Wednesday, August 19, 2009
Lemon Blueberry Tartlettes
There are five basic parts to this tart:
1. The pate sucree. Pate sucree has more sugar than the Pate Brisee and is therefore a crispier, sweeter tart shell. The recipe came from The Secrets of Baking by Sherry Yard. I am loving this book! Those of you familiar with pie dough making will see that Sherry puts it together more like a cookie dough (creaming butter first, then add sugar, then eggs, then flour) instead of the usual way I think of making pastry (cutting cold butter into flour and then adding liquid.) I figured the dough would shrink during blind baking (baking an unfilled pie shell) but it did not shrink at all! It was buttery, crisp and delicious.
2. Raspberry jam.
3. Lemon Curd. I used the lemon curd recipe from a wonderful blog I found recently called The Pastry Pal. I highly recommend this website for those of you who like to see step-by-step preparations along with wonderful stories and photos from someone who has worked as a professional pastry chef for several years. Irina has only been posting for two months, so if you want to get caught up on the site from the beginning, it would not be hard to do. You will definitely learn something. So far I've learned that lots of butter in lemon curd makes a fantastic lemony treat!
4. Fresh fruit - any fruit in season would be wonderful on this tart.
5. Apricot jam. Strained and thinned with water for a shiny glaze.
adapted from The Secrets of Baking by Sherry Yard
enough for two 9- or 10- inch tarts, or 16 mini tarts
1/2 pound butter, softened but still cool
1/2 cup sugar
1/2 teaspoon salt
2 large egg yolks, at room temperature
3 cups pastry flour, sifted
2 tablespoons heavy cream
1. Place the butter in the bowl of a standing mixer fitted with the paddle attachment. Beat on low speed for 2-3 minutes, or until lightly creamed. Stop the mixer and scrape down the sides of the bowl. Add the sugar and mix for 30 seconds.
2. Add the salt and egg yolks, one at a time, scraping down the sides of the bowl after each addition.
3. Add the flour and mix until the dough just about comes together, about 30 seconds. Add the cream, then pulse the mixer on low speed for 15-30 seconds, or until the dough is smooth.
4. Remove the dough from the bowl, divide it in half, and wrap each piece in plastic wrap. Chill for at least 4 hours. At this point, the dough will keep in the refrigerator for up to 3 days or may be rolled out and frozen for up to 1 month.
5. When you remove the dough from the refrigerator, it will be very hard. To make it pliable enough to roll out, you must soften it without warming it up too much. I cut the dough into several pieces and gently kneaded each piece, then gathered the pieces back together into a ball.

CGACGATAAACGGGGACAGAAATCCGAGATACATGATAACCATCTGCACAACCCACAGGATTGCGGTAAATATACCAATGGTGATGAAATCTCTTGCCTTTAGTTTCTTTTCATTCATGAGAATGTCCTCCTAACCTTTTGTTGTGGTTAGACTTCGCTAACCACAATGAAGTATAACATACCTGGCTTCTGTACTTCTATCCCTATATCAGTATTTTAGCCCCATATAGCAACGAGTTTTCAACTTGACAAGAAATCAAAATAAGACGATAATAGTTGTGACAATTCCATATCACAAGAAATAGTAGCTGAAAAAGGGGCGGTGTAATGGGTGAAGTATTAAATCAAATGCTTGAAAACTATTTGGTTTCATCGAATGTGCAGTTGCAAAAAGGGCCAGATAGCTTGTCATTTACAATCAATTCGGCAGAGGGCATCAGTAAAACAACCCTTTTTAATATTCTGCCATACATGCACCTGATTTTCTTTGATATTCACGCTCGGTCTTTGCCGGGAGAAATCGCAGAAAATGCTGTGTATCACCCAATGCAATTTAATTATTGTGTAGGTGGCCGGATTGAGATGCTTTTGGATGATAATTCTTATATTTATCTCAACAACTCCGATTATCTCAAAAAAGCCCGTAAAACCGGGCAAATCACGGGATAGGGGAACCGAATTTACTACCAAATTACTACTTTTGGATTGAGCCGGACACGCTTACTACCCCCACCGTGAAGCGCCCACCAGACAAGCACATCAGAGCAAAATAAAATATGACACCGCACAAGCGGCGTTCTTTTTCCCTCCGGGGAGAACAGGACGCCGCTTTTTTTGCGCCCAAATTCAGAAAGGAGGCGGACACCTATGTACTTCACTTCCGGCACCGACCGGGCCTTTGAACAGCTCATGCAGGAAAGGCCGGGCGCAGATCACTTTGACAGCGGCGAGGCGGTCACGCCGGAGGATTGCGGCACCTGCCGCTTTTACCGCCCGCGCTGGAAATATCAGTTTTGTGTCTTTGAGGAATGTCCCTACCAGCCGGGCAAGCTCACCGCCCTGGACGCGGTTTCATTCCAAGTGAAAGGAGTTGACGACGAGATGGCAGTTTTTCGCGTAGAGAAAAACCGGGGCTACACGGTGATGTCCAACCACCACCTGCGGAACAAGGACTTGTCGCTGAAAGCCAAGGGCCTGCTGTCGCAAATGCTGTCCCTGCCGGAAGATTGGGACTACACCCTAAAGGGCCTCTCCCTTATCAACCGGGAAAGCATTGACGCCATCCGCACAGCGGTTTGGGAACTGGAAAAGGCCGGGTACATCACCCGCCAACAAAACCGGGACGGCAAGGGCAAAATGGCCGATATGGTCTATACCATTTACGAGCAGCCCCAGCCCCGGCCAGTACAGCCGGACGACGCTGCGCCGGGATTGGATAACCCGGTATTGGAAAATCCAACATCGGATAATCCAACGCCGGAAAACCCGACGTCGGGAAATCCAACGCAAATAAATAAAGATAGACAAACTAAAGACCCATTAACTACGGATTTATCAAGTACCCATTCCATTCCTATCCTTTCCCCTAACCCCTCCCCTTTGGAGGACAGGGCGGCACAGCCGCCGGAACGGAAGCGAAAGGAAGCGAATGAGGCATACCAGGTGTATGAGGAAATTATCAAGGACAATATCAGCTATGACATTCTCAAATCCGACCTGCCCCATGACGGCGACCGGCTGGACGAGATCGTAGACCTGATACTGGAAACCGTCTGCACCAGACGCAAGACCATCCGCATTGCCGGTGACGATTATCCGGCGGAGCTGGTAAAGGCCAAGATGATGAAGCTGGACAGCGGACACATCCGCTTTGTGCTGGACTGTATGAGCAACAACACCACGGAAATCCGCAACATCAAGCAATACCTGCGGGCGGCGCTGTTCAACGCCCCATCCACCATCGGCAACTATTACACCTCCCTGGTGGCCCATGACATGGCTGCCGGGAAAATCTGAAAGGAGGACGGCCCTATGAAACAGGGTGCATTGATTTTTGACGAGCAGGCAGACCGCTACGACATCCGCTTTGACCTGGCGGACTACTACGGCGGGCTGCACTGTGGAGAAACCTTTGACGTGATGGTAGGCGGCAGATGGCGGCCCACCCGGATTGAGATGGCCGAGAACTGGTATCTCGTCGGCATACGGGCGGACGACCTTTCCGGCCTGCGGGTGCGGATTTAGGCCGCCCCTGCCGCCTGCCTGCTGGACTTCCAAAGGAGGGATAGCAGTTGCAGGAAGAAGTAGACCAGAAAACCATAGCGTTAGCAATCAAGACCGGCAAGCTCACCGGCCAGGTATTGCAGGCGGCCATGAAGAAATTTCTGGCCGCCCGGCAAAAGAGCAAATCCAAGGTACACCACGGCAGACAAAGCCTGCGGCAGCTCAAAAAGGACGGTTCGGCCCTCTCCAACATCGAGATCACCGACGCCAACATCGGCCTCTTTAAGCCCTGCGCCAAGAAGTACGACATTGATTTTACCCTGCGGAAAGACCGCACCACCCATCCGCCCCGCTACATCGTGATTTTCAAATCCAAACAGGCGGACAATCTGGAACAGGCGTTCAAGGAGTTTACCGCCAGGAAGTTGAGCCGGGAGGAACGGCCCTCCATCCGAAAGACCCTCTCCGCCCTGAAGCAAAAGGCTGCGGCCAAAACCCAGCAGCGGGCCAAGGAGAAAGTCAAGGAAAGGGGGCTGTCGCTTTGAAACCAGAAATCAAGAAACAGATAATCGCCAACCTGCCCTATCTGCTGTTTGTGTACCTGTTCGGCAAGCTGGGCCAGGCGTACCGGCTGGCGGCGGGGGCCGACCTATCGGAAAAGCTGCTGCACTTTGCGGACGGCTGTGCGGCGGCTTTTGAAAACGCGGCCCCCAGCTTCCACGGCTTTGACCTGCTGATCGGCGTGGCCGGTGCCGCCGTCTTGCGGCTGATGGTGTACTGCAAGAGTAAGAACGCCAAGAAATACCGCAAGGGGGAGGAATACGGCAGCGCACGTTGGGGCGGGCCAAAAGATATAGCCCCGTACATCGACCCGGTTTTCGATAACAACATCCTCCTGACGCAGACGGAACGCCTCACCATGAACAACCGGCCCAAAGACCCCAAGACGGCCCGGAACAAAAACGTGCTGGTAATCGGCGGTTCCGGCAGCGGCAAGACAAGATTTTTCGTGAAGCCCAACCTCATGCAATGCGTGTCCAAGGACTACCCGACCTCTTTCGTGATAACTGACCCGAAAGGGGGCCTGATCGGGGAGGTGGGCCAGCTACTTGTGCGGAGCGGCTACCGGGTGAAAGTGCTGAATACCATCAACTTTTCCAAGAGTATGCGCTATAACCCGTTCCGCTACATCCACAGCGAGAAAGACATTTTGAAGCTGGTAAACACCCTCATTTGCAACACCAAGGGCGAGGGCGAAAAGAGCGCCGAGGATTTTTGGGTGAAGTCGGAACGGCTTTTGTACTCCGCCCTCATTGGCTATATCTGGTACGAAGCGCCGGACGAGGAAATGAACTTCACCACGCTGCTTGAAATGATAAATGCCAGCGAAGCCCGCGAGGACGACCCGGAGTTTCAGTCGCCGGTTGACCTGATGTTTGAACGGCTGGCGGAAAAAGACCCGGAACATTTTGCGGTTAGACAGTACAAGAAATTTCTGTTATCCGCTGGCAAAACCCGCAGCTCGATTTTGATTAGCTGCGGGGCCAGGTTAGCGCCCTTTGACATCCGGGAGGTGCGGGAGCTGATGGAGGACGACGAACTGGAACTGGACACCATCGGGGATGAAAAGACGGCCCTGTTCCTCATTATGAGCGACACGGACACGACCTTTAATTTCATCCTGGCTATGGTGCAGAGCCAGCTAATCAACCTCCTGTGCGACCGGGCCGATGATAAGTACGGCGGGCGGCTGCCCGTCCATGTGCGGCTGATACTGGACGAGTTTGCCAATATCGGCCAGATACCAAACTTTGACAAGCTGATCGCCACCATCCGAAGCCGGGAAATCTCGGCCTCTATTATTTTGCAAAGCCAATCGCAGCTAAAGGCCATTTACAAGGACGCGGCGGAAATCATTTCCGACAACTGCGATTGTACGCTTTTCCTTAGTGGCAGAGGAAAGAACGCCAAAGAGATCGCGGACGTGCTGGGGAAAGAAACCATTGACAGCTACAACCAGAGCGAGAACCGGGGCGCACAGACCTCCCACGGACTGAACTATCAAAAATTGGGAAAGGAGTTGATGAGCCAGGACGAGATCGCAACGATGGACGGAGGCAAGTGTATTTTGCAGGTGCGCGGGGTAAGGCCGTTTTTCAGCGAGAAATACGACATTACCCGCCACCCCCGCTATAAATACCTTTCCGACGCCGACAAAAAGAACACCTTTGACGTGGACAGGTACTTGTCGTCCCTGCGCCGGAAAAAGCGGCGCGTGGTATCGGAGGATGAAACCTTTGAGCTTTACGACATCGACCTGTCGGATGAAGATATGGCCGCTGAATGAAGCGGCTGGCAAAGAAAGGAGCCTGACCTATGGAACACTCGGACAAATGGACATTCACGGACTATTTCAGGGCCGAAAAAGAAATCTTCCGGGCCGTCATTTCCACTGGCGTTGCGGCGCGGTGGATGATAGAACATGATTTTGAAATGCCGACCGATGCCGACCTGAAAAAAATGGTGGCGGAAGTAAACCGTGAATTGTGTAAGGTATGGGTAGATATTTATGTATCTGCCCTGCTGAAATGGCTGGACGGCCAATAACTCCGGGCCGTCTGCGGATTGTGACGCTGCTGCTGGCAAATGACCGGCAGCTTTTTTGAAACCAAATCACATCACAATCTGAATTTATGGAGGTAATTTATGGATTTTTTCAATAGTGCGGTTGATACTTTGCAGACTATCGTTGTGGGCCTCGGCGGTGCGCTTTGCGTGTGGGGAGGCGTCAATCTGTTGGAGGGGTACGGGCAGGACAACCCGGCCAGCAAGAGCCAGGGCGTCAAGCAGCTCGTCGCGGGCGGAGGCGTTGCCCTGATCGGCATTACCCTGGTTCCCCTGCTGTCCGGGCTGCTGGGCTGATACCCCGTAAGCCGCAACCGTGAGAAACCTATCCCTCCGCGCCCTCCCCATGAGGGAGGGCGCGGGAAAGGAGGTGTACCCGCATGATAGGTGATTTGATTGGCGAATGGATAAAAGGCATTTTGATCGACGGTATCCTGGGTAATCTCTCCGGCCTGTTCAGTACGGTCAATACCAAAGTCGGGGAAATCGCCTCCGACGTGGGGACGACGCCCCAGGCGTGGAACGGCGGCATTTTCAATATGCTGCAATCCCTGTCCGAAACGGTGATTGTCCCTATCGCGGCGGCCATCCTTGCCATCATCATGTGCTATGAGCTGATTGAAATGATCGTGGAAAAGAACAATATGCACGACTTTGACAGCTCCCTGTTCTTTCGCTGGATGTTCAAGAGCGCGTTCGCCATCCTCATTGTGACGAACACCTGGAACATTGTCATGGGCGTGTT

6. Roll out the dough to 1/8" thickness, using a small amount of flour on the board and rolling pin to keep it from sticking. Cut the dough into circles about an inch wider than the tart pans and gently place the dough into the tart pan, being careful not to stretch the dough too much. Press the dough into the sides of the tart pan and use a rolling pin or a knife to cut off the excess dough. Place the tarts in the freezer while the oven is heating.
7. Preheat the oven to 350 degrees F. Adjust the rack to the lower third of the oven. Prick the bottom of the pastry shell a few times with a fork. Line each tart with a piece of aluminum foil and fill it with dried beans or uncooked rice. Bake for 15 minutes. Remove the foil and filling and bake 5-10 minutes more, or until deep golden brown. Cool on a rack before using.
from The Pastry Pal
3 large eggs
3 large eggs yolks
1/2 cup sugar
zest of 1 lemon
1/2 cup freshly squeezed lemon juice
pinch of salt
2 sticks (8 oz) unsalted butter, cut up into small pieces
1. Fill a medium pot with a couple of inches of water and bring to a boil.
2. Place the eggs, sugar, lemon zest, lemon juice and salt into a large metal mixing bowl and whisk together. Keep the butter chilled.
3. Set the bowl over the pot with boiling water. This is our faux double boiler.
4. You must whisk the entire time the bowl is over the water. Keep the mixture moving, so the eggs don’t get a chance to scramble. After a few minutes it starts to get frothy. (If necessary, hold the bowl still by gripping the edge with a kitchen towel.) Keep whisking. After a few more minutes, it transforms into something creamy. Whisk for another minute just to thicken it up.
5. Take the bowl off the heat. Feed it a handful of butter and whisk it in. The residual heat of the curd will melt it. Keep adding handfuls of butter until it’s all in and fully incorporated. If you still see any little lumps, return to the double boiler for a brief minute, until it disappears, but this is rarely necessary.
6. Push the curd though a fine mesh sieve into a container. Place a piece of plastic wrap directly on the surface of the lemon curd to prevent a skin from forming and refrigerate. Once it’s completely cold, wrap the whole container tightly and store. (The curd will firm up considerably as it cools. Give it a good stir to loosen it up again before using.) You can store it in the fridge for up to 5 days or freeze for up to a month. To defrost, let the container thaw in the fridge overnight.
To assemble the tarts:
1. Spread a thin layer of raspberry jam on the bottom of the tart shell.
2. Stir the refrigerated lemon curd until smooth and place enough in the tart to almost fill the tart shell.
3. Place the fresh fruit on top of the lemon curd.
4. With a pastry brush, apply a thin layer of strained apricot jam over the entire tart.
5. Garnish with a sprig of fresh mint if desired.
6. Refrigerate the tarts until ready to serve. Serve these tarts the same day they are assembled.
One year ago: Favorite Chicken Tortilla Soup